However, that means there will be a period of time when the current residents will be needing a place to stay. Hudson said there are 150 units now but only 104 new units will be built on the site.
The housing authority also manages the Ashland Park Apartments off Ga. 53 North. It’s planning a complete overhaul of those apartments, which will require a significant number of people to relocate.
The low-income housing market has a very long wait list and Hudson said she is eyeing her next move after the Altoview Terrace and John Graham Homes developments are completed — several years down the road.
“I’ve got to talk to one owner. This person has a lot of apartments that I think he would sell to us but we will have to demolish every last one of them,” Hudson said.
All she would say about that location is that it’s in a “very prime place.”
The middle tier
When the Rome-Floyd County Development Authority hosted a housing summit in February there was virtually unanimous agreement that the middle tier of rental properties is what is still needed.
“Let’s call it the middle income-lower middle income working class,” Charlie Williams said.
Fox said she believes that a lot of the demand is coming from families that have been doubled up — people who have grown children still living at home or those with grandparents who want to get out on their own.
Williams said the mere fact that out-of-town developers like Gateway and Laurel Street leased their first projects quickly and are seeking to make new investments shows the need for more properties in Rome.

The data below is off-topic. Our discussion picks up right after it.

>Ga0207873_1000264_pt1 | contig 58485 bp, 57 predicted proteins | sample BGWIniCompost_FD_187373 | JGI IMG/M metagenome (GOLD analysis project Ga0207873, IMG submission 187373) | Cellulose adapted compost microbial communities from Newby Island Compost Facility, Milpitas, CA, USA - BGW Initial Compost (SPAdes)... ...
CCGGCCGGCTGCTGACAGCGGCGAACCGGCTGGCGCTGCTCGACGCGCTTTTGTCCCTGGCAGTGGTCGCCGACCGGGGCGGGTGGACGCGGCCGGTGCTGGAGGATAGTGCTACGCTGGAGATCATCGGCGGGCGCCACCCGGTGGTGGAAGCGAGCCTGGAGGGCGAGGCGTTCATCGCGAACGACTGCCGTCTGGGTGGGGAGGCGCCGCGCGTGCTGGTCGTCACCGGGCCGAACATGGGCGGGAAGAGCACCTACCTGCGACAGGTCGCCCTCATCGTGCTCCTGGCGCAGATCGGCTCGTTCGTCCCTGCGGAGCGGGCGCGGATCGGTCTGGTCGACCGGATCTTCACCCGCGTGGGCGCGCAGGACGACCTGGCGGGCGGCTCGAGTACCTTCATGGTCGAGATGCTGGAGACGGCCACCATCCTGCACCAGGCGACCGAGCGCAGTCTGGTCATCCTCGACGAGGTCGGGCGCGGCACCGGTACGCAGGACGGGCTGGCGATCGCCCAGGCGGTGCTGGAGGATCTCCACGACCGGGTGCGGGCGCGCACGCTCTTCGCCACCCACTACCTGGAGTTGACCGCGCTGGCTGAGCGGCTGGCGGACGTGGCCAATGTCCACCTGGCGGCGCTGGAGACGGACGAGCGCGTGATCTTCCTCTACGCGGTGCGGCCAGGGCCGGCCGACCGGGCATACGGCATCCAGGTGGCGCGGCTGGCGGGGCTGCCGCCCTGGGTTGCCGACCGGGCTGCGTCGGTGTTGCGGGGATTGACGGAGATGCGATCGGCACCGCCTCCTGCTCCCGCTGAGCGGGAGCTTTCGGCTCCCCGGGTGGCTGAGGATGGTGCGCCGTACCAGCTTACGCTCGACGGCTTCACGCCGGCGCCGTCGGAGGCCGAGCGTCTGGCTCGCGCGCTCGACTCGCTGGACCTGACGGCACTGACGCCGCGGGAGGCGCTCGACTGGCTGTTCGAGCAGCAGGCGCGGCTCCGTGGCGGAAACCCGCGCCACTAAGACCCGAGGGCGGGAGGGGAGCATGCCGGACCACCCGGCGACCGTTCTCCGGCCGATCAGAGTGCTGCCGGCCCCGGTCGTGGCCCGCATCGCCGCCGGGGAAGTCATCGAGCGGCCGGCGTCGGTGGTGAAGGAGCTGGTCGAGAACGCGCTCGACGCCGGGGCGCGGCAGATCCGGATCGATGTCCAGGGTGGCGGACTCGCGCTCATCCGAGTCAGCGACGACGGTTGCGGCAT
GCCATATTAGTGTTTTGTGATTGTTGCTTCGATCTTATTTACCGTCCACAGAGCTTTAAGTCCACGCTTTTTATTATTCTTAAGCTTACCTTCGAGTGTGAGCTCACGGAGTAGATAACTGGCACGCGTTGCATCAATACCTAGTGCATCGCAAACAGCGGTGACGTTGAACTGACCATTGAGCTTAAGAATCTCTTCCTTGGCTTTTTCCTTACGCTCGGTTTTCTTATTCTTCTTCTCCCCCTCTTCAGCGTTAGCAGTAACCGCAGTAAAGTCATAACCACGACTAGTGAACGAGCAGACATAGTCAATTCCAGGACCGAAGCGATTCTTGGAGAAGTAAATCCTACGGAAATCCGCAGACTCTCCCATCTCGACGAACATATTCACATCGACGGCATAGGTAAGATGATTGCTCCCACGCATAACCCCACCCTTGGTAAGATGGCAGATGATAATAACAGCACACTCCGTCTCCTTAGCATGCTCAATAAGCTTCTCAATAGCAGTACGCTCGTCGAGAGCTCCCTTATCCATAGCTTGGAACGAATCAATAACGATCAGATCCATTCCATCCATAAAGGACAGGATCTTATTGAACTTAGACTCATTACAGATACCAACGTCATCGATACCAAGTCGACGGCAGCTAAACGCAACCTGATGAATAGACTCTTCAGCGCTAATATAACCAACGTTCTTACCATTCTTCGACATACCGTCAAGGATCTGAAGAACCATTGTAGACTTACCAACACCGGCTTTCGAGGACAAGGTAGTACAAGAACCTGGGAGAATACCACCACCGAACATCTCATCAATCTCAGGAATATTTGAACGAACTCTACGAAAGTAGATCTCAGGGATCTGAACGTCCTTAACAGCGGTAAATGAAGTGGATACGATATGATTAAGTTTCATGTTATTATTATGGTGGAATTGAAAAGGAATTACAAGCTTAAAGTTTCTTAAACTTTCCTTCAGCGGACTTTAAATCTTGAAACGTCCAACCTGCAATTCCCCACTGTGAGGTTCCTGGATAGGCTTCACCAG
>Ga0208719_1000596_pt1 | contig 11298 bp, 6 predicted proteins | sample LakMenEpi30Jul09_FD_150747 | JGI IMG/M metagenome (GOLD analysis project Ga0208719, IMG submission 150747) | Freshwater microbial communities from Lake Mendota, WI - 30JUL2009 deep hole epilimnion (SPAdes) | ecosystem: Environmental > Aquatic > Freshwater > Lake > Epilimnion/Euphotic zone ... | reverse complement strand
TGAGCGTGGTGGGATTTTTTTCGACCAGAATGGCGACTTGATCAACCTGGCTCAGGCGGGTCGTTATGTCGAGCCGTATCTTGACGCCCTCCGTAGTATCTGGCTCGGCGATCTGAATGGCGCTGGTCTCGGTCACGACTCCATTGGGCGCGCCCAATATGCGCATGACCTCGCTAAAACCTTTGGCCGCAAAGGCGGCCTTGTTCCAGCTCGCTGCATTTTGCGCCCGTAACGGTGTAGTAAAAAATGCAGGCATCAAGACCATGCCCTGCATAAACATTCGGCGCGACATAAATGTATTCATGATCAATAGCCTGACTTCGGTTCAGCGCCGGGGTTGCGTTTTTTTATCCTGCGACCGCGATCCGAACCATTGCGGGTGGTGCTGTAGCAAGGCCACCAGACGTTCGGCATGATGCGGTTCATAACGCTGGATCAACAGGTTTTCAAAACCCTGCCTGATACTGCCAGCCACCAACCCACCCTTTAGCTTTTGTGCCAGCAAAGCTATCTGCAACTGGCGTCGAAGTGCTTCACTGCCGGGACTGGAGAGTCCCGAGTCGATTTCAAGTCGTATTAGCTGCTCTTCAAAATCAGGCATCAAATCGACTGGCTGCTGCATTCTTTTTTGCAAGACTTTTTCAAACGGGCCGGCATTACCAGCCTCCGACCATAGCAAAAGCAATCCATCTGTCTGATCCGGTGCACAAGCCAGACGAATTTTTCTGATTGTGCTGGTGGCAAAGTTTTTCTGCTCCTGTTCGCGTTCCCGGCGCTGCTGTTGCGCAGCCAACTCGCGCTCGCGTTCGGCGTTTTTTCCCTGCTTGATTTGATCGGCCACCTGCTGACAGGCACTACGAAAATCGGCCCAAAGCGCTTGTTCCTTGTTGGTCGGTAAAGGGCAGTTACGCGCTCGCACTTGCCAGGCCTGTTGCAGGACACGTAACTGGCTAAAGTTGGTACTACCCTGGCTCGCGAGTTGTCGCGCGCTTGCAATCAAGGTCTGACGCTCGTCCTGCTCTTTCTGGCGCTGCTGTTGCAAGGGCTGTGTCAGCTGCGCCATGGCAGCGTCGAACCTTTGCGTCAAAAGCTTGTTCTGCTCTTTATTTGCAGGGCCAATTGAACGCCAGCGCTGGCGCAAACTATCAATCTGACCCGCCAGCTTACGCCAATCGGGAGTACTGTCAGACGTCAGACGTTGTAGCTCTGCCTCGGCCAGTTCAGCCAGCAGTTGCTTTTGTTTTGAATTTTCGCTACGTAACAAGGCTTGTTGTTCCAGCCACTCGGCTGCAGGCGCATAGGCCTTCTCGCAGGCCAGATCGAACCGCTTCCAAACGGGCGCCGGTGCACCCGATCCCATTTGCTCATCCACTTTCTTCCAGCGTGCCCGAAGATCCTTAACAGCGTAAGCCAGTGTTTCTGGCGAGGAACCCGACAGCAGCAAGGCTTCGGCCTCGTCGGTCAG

When Williams’ company built the upscale 124-unit RiverPoint Apartments on Braves Boulevard, he based it on the success that the downtown lofts were having at the $1,000 and up range.
Williams said he felt like there was enough demand in that market — coupled with the relative proximity of the property to downtown Rome, the baseball stadium and trail system — that it would be worth the gamble to construct the first major new apartment complex in Rome in more than a decade.
RiverPoint filled up quicker than originally anticipated but that didn’t come without a price. His Eastland Court off Chateau Drive was eclipsed.
“The next class product that we had, which is now a little older, is experiencing vacancies,” Williams said. “It’s not horrible but we had a waiting list there three years ago and now we don’t. It was the RiverPoint of 10 years ago.”
Has Rome reached a saturation point for higher end rental units? The answer to that is yet to be determined but Williams said the demand for upscale housing is thinner than it was.
“You can only add so many units at a time to a market that is a secondary market like Rome. There’s got to be an absorption period,” Williams said. “Hopefully Rome will continue to prosper and grow and have new jobs and industry announcements. That affects it.”
A lot of Rome’s rental housing stock is old and, according to Fox, substandard.
“They want something that is an improvement for the same price, usually,” Fox said.
The city has participated in the construction of more than 30 homes in South Rome and has four more in the planning stage.
“Obviously the pandemic has put those on hold, but we hope to work with South Rome and get those out no later than mid-June,” Fox said. “Three of those homes are slated for South Rome and one will go in North Rome.”
Charles Looney, executive director of the South Rome Redevelopment Corp., said the apartment project with Laurel Street Residential is expected to leave some additional acreage for more single-family homes in that area in the future.